Made up of BEST veterans from Las Cruces High and Mayfield High, the youth in Project Neo are sitting out this year's event as they wait to compete in a higher level of competition. To stay involved, they are offering their expertise as robot surgeons — both as community service and for somewhat less altruistic reasons. "There is an award for engineering outreach," admits Kyle Rankin, a member of Project Neo and a home-schooled senior, as he aims a soldering iron at a loose wire.

A few of the students whom Rankin helps later express surprise that the self-assured teen is not, in fact, a teacher. "He can fix anything," a student from Chapparal High says admiringly.

"I've learned to machine parts and run CAD (computer aided design) software," Rankin says when asked what competing in robotics has taught him. "I can go out and get a job right now and earn significantly more than the minimum wage. But, with all this experience with engineering I'm hoping it will make it significantly easier when I get to college."



Three young girls walk by, eyeing the robots as they roll across the playing field. Berbandy Yanez, a seventh-grader, smiles when an onlooker catches her somewhat mesmerized by the scene.

"My school does things like this, too," she says. "I wanted to do it last year but I didn't get to. I want to next year, though."

Her friend Annie Reber nods. "It looks fun."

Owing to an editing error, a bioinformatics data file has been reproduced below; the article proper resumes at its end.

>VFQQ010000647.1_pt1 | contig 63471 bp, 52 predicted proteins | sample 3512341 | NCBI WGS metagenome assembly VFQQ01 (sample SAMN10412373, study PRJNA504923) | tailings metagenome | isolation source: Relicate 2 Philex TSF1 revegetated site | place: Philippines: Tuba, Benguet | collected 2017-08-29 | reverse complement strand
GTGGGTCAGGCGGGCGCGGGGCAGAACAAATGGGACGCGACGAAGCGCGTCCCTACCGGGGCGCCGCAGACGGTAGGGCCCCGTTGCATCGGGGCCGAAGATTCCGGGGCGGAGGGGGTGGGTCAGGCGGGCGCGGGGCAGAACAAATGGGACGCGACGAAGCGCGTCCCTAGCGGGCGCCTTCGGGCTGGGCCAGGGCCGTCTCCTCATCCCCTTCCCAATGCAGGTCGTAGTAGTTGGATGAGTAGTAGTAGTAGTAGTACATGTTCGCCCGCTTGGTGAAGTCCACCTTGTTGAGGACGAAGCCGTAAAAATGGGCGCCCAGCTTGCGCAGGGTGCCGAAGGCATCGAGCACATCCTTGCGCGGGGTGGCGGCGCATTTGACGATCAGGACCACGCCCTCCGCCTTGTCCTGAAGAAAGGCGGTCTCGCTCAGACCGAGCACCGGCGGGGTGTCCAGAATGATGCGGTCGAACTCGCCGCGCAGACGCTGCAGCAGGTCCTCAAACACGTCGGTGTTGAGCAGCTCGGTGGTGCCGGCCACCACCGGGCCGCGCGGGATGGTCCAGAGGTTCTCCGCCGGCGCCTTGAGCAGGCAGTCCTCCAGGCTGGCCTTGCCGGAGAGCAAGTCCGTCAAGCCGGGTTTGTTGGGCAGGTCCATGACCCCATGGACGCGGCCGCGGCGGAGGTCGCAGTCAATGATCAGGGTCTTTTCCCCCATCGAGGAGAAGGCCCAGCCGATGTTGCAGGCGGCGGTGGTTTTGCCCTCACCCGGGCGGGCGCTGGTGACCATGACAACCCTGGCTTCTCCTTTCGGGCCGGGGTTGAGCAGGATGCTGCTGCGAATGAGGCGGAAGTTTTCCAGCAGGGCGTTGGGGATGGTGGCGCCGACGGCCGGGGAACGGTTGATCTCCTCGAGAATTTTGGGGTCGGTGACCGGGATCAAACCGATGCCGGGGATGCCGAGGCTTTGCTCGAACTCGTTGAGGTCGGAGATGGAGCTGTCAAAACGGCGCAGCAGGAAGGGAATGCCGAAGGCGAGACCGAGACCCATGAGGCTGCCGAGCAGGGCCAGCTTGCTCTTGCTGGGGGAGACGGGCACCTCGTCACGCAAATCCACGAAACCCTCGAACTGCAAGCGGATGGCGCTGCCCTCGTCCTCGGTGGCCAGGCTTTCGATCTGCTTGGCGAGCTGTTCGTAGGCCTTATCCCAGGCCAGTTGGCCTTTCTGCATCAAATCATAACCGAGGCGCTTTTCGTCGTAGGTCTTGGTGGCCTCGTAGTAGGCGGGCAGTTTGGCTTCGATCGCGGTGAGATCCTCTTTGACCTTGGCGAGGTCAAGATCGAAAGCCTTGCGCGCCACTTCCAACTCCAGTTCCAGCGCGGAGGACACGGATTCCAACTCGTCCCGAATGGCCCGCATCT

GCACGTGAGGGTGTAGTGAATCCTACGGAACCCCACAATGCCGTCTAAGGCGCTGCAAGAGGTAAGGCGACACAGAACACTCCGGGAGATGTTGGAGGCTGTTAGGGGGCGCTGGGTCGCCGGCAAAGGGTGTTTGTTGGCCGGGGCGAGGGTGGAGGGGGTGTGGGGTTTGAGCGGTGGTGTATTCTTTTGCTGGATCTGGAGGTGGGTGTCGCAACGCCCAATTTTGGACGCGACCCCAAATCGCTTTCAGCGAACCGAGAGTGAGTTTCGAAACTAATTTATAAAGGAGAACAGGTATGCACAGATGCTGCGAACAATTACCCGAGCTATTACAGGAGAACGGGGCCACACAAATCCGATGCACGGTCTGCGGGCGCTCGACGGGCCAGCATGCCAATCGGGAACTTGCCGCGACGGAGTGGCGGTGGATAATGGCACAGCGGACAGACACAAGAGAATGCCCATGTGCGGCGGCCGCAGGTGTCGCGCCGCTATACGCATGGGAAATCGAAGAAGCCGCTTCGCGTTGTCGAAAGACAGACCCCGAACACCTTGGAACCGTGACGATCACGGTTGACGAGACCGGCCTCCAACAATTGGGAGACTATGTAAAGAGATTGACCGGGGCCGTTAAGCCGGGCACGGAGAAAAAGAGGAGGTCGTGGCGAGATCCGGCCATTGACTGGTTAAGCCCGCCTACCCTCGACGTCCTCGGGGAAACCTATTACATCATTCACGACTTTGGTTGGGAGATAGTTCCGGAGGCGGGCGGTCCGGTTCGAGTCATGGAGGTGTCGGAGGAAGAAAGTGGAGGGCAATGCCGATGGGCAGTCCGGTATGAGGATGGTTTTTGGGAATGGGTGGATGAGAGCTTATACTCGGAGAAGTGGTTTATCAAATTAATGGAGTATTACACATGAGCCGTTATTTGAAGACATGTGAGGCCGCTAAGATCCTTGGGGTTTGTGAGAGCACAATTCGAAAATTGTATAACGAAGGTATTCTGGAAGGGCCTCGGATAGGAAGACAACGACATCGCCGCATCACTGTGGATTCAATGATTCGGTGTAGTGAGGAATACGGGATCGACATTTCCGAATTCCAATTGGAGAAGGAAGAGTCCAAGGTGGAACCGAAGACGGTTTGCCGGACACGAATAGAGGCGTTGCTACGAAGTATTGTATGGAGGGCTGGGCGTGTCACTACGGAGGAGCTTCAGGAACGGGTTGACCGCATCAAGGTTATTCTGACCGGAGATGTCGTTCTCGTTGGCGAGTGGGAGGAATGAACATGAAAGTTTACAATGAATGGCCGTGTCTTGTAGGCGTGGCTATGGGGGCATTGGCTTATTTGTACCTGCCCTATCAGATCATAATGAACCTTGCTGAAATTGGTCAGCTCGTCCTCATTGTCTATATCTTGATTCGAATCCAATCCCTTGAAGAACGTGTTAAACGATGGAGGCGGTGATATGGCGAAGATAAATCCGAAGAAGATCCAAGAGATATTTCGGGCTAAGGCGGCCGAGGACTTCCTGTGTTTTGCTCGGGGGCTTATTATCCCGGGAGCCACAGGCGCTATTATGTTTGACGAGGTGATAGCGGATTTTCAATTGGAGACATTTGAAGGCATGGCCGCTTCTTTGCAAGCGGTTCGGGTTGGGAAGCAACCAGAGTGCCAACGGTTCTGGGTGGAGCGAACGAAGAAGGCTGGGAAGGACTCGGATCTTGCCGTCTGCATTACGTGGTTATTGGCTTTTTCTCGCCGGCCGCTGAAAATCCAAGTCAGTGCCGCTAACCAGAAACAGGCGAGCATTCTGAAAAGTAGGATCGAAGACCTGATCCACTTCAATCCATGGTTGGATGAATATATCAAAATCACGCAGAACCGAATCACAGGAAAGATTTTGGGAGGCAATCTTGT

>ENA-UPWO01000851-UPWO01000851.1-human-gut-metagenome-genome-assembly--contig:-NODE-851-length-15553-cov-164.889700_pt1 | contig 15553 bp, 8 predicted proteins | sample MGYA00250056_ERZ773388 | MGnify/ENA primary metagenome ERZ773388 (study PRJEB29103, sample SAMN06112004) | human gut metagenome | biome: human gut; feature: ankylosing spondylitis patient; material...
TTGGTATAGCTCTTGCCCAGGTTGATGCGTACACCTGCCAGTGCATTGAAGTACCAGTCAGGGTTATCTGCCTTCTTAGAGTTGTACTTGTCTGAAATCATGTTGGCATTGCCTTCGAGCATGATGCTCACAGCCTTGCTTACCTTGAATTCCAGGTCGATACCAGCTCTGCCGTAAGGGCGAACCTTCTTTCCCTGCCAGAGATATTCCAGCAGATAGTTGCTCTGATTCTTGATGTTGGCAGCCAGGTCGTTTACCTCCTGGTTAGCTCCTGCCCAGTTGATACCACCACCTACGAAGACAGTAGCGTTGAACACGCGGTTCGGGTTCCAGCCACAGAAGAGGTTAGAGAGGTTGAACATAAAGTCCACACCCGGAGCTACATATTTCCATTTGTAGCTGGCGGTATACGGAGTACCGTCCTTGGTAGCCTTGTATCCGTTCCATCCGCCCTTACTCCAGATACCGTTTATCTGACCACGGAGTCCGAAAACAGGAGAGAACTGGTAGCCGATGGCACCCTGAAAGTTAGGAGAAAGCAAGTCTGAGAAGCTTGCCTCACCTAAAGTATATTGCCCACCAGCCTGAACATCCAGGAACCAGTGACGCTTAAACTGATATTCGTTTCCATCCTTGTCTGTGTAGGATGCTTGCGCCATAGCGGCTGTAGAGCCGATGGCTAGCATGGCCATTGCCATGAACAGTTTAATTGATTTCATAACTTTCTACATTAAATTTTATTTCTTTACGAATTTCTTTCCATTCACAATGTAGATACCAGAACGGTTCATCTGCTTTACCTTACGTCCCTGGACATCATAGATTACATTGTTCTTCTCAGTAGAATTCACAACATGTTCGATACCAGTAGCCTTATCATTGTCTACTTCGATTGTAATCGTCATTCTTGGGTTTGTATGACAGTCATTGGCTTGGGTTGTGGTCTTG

"Kinda nerdy and complicated," says the third, Portales sixth-grader Caitlin Summers, as she insists she couldn't build something like RoboCAT. She eyes another robot with a slick black-and-blue paint job and the word "Scorpion" scrawled along its base. "I'd like to paint one, though," she adds with a giggle.

The girls move on to watch a third robot, which is being controlled by a young man one of them seems to know. An adult standing next to the robot driver cringes as the robot turns the wrong way when chasing a rolling ball.

"I teach at La Academia De Delores Huerta," says the adult, David Lopez, after moving away from his students. "It's (the BEST Competition) very good for them. I think the opportunity to try something and not worry about making mistakes, just getting your hands dirty it's important."

A murmur rises in the background as a robot on the far side of the practice field flips over while reaching into the air for an inflatable globe suspended from guide wires.